My purely amateur understanding of the matter is that a British owned vessel that flies the White Ensign is committing a Statutory Offence and is liable to prosecution, unless it is operated by the Royal Navy or has a warrant to fly the White Ensign issued by the Ministry of Defence (Navy).
David Prothero, 4 July 2000
David is quite correct that only vessels of the Royal Navy or the Royal Yacht Squadron (plus the Trinity House vessel "Patricia" when escorting the Sovereign) are allowed to fly the white ensign at sea or in harbour. The question of historic warrants for restored ships is still "under consideration" but there is a great deal of reluctance in the MoD to grant such warrants.
Ships captained and officered by RNR Officers can apply for an
undefaced Blue Ensign.
Graham Bartram, 4 July 2000
Members of the Royal Yacht Squadron are granted the privilege of flying the white ensign, at stern, to denote nationality, on their recreational boats.
Jose C. Alegria, 2 July 2000
Use of White Ensign on Land
The use of the White Ensign on land is a grey area as it is not clear what law, if any, is being broken (Britain not having land flag laws as such).
Graham Bartram, 4 July 2000
The Admiralty disapproved of the use of the White Ensign on land and did what they could to discourage it. (I imagine that the Ministry of Defence (Navy) take a similar view.) They were not able to prosecute anyone who did fly the White Ensign since, as Graham wrote, there are no British laws that relate specifically to the use of flags on land.
The White Ensign is used by some football fans, who write the name of the club they support along the horizontal arm of the St George's cross. I have never heard of any attempt to curtail or prohibit this.
If the authorities did want to take action against its use they could prosecute those responsible under other, more general, laws. For example: an Italian restaurant that flew the Italian Flag was prosecuted by the local authority with breach of the planning regulations on the grounds that the flag was an unauthorised advertisement. I imagine that it would also be possible under certain circumstances to charge a person or organisation that flew the White Ensign on land with misrepresentation, or acting with intent to deceive.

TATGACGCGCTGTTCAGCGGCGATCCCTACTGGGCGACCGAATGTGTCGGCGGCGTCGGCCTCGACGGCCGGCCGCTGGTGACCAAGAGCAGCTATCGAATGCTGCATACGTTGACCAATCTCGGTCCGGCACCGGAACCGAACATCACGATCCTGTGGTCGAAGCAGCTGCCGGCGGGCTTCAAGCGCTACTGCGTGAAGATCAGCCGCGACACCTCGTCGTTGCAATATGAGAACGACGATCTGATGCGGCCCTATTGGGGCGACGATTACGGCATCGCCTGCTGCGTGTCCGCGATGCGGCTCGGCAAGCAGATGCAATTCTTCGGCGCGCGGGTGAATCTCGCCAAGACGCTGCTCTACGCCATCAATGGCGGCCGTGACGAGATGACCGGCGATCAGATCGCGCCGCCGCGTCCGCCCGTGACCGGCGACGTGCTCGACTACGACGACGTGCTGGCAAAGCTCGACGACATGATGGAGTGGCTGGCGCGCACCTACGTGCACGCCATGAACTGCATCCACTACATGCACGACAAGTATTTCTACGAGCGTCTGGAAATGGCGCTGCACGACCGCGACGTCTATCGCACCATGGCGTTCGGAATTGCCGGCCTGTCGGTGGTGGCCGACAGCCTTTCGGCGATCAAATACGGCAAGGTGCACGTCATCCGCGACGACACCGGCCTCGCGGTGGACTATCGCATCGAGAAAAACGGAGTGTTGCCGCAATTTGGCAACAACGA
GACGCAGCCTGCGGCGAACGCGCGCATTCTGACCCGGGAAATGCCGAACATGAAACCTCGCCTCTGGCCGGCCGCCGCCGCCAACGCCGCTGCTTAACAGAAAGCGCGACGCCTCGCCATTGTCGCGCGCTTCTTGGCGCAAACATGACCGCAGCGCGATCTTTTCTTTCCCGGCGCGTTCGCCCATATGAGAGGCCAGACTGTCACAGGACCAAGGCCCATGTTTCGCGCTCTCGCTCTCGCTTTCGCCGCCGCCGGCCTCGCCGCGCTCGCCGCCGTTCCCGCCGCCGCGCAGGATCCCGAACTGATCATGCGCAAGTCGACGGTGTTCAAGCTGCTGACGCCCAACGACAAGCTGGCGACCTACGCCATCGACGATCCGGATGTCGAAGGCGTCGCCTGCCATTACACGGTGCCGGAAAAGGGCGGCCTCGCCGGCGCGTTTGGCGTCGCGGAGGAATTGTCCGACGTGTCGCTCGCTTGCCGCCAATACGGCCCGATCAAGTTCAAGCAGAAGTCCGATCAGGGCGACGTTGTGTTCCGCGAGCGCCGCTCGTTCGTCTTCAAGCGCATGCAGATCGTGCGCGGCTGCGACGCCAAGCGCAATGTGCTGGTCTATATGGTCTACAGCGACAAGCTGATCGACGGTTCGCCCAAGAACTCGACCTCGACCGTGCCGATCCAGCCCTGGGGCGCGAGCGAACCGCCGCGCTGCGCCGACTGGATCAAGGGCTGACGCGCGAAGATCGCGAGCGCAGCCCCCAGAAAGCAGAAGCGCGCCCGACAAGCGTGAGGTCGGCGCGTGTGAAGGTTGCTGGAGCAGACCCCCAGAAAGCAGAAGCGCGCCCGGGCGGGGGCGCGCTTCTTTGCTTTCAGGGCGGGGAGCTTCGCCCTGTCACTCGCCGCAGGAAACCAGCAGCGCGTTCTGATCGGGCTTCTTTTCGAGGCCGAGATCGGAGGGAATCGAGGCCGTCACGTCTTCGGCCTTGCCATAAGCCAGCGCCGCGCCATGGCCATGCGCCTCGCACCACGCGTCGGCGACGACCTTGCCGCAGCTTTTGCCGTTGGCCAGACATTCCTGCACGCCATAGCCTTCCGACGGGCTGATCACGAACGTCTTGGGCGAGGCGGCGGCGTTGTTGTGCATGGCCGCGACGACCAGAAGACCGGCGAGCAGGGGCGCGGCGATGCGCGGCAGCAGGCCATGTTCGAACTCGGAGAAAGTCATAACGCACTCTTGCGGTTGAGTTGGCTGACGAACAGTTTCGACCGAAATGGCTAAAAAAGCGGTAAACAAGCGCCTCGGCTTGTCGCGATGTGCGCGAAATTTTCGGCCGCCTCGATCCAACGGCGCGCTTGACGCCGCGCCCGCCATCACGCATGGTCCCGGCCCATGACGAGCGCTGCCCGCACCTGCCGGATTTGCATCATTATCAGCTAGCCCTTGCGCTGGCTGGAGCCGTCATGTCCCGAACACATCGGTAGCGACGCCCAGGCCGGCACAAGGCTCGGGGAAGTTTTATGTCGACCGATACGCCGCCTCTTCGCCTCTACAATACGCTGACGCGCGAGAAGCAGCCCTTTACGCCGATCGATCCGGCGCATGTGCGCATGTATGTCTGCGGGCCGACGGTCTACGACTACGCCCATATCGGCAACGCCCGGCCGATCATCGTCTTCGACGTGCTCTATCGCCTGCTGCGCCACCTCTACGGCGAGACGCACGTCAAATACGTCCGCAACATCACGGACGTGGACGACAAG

One ironic result of this situation is that, whilst those who possibly have no regard for the Royal Navy can use the flag almost with impunity, organisations or individuals who would like to fly the White Ensign as an indication of their support for the Navy, or of their former association with it, do not do so, since they know that it would not meet with the approval of the Navy.
David Prothero, 5 July 2000
When arranging a funeral in January 2000, I considered a white ensign on the coffin as an act of remembrance. I contacted the Admiralty in London where I was referred to the Flag Lieutenant in the First Sea Lords Office. He referred me to the Portsmouth Naval Base which deals with requests for buglers flags, honour guards, etc. I discovered the ensign is not officially used at funerals but some people do use it anyway.
Hugh Watkins, 6 July 2000
Yhe British command flag of an 18thC Admiral of the White was usually St George's Cross, flown at the relevant mast truck (main, fore, mizzen, for Admiral,
Vice-Admiral, Rear-Admiral), as Nelson's as Vice-Admiral of the White at Trafalgar; that for an Admiral of the Fleet or acting Admiral of
the Fleet was the Union at the main, with red Ensign at the mizzen or flagstaff (as Howe's at the Glorious First of June, 1794).
Roger Marsh, 31 December 2001
Unless otherwise stated (a) the relevant national flag appears in the canton, and (b) the term 'white ensign' means a flag with a red St. George's cross.
Stuart Notholt, 9 February 1996
Perhaps the US, influenced by the Red Ensign even though the color is not used, and Israel (among others?), which uses its national flag in a canton, could be considered part of this list too.